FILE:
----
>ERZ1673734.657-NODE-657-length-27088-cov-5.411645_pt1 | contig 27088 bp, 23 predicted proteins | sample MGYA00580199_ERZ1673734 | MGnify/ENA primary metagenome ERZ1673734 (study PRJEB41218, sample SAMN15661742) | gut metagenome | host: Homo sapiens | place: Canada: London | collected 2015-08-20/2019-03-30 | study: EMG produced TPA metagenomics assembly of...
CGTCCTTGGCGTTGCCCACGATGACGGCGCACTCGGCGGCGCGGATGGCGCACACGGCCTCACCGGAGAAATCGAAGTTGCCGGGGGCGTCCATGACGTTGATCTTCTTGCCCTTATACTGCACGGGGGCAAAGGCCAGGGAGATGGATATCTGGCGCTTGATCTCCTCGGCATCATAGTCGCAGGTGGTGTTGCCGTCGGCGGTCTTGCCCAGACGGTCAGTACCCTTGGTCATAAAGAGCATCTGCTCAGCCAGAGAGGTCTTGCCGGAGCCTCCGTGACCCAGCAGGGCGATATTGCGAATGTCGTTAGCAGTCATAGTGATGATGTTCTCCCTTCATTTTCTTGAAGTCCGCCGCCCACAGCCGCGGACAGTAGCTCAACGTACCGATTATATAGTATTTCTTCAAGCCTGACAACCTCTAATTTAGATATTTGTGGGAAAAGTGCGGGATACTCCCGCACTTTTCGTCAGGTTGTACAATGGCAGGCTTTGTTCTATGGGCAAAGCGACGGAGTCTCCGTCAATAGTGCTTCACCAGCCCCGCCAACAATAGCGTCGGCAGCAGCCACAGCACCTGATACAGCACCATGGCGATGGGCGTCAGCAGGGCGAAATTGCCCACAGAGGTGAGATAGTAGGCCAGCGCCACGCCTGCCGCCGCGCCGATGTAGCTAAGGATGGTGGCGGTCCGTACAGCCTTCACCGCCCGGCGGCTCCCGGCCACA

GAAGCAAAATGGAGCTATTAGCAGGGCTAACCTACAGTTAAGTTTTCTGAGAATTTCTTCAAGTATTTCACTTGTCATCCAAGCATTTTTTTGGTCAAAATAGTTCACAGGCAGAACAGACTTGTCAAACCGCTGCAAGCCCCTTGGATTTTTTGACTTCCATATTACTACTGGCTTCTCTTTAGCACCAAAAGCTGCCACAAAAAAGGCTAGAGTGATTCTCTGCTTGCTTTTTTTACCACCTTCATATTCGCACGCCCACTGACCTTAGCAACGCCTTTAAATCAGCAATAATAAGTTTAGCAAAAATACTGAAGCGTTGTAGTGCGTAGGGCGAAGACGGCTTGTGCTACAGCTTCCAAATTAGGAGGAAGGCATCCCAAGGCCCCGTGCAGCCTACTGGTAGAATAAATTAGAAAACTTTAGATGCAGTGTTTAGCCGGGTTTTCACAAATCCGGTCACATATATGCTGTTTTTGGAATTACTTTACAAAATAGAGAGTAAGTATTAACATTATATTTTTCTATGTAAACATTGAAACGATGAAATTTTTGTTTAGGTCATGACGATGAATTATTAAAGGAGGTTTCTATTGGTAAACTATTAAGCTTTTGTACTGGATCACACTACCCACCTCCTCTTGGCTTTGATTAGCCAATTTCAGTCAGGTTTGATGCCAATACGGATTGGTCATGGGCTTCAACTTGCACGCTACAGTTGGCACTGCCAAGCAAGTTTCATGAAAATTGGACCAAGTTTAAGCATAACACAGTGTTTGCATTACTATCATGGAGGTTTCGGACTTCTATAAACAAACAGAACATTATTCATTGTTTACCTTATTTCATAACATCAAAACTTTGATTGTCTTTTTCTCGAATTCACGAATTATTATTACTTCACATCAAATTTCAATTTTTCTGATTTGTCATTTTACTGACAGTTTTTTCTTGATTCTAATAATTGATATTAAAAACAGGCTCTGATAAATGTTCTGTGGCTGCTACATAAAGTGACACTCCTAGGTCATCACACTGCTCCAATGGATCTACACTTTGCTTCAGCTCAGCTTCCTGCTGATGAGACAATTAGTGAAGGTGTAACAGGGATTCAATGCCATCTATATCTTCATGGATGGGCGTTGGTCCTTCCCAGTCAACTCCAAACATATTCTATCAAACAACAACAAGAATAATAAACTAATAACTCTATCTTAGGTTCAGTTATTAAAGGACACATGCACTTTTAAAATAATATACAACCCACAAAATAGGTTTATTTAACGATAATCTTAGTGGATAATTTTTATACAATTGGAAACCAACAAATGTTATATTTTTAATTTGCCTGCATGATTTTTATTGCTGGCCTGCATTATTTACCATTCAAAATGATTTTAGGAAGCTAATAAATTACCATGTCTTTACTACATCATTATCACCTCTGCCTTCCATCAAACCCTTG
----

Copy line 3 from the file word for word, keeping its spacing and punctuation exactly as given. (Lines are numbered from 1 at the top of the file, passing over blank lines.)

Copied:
GAAGCAAAATGGAGCTATTAGCAGGGCTAACCTACAGTTAAGTTTTCTGAGAATTTCTTCAAGTATTTCACTTGTCATCCAAGCATTTTTTTGGTCAAAATAGTTCACAGGCAGAACAGACTTGTCAAACCGCTGCAAGCCCCTTGGATTTTTTGACTTCCATATTACTACTGGCTTCTCTTTAGCACCAAAAGCTGCCACAAAAAAGGCTAGAGTGATTCTCTGCTTGCTTTTTTTACCACCTTCATATTCGCACGCCCACTGACCTTAGCAACGCCTTTAAATCAGCAATAATAAGTTTAGCAAAAATACTGAAGCGTTGTAGTGCGTAGGGCGAAGACGGCTTGTGCTACAGCTTCCAAATTAGGAGGAAGGCATCCCAAGGCCCCGTGCAGCCTACTGGTAGAATAAATTAGAAAACTTTAGATGCAGTGTTTAGCCGGGTTTTCACAAATCCGGTCACATATATGCTGTTTTTGGAATTACTTTACAAAATAGAGAGTAAGTATTAACATTATATTTTTCTATGTAAACATTGAAACGATGAAATTTTTGTTTAGGTCATGACGATGAATTATTAAAGGAGGTTTCTATTGGTAAACTATTAAGCTTTTGTACTGGATCACACTACCCACCTCCTCTTGGCTTTGATTAGCCAATTTCAGTCAGGTTTGATGCCAATACGGATTGGTCATGGGCTTCAACTTGCACGCTACAGTTGGCACTGCCAAGCAAGTTTCATGAAAATTGGACCAAGTTTAAGCATAACACAGTGTTTGCATTACTATCATGGAGGTTTCGGACTTCTATAAACAAACAGAACATTATTCATTGTTTACCTTATTTCATAACATCAAAACTTTGATTGTCTTTTTCTCGAATTCACGAATTATTATTACTTCACATCAAATTTCAATTTTTCTGATTTGTCATTTTACTGACAGTTTTTTCTTGATTCTAATAATTGATATTAAAAACAGGCTCTGATAAATGTTCTGTGGCTGCTACATAAAGTGACACTCCTAGGTCATCACACTGCTCCAATGGATCTACACTTTGCTTCAGCTCAGCTTCCTGCTGATGAGACAATTAGTGAAGGTGTAACAGGGATTCAATGCCATCTATATCTTCATGGATGGGCGTTGGTCCTTCCCAGTCAACTCCAAACATATTCTATCAAACAACAACAAGAATAATAAACTAATAACTCTATCTTAGGTTCAGTTATTAAAGGACACATGCACTTTTAAAATAATATACAACCCACAAAATAGGTTTATTTAACGATAATCTTAGTGGATAATTTTTATACAATTGGAAACCAACAAATGTTATATTTTTAATTTGCCTGCATGATTTTTATTGCTGGCCTGCATTATTTACCATTCAAAATGATTTTAGGAAGCTAATAAATTACCATGTCTTTACTACATCATTATCACCTCTGCCTTCCATCAAACCCTTG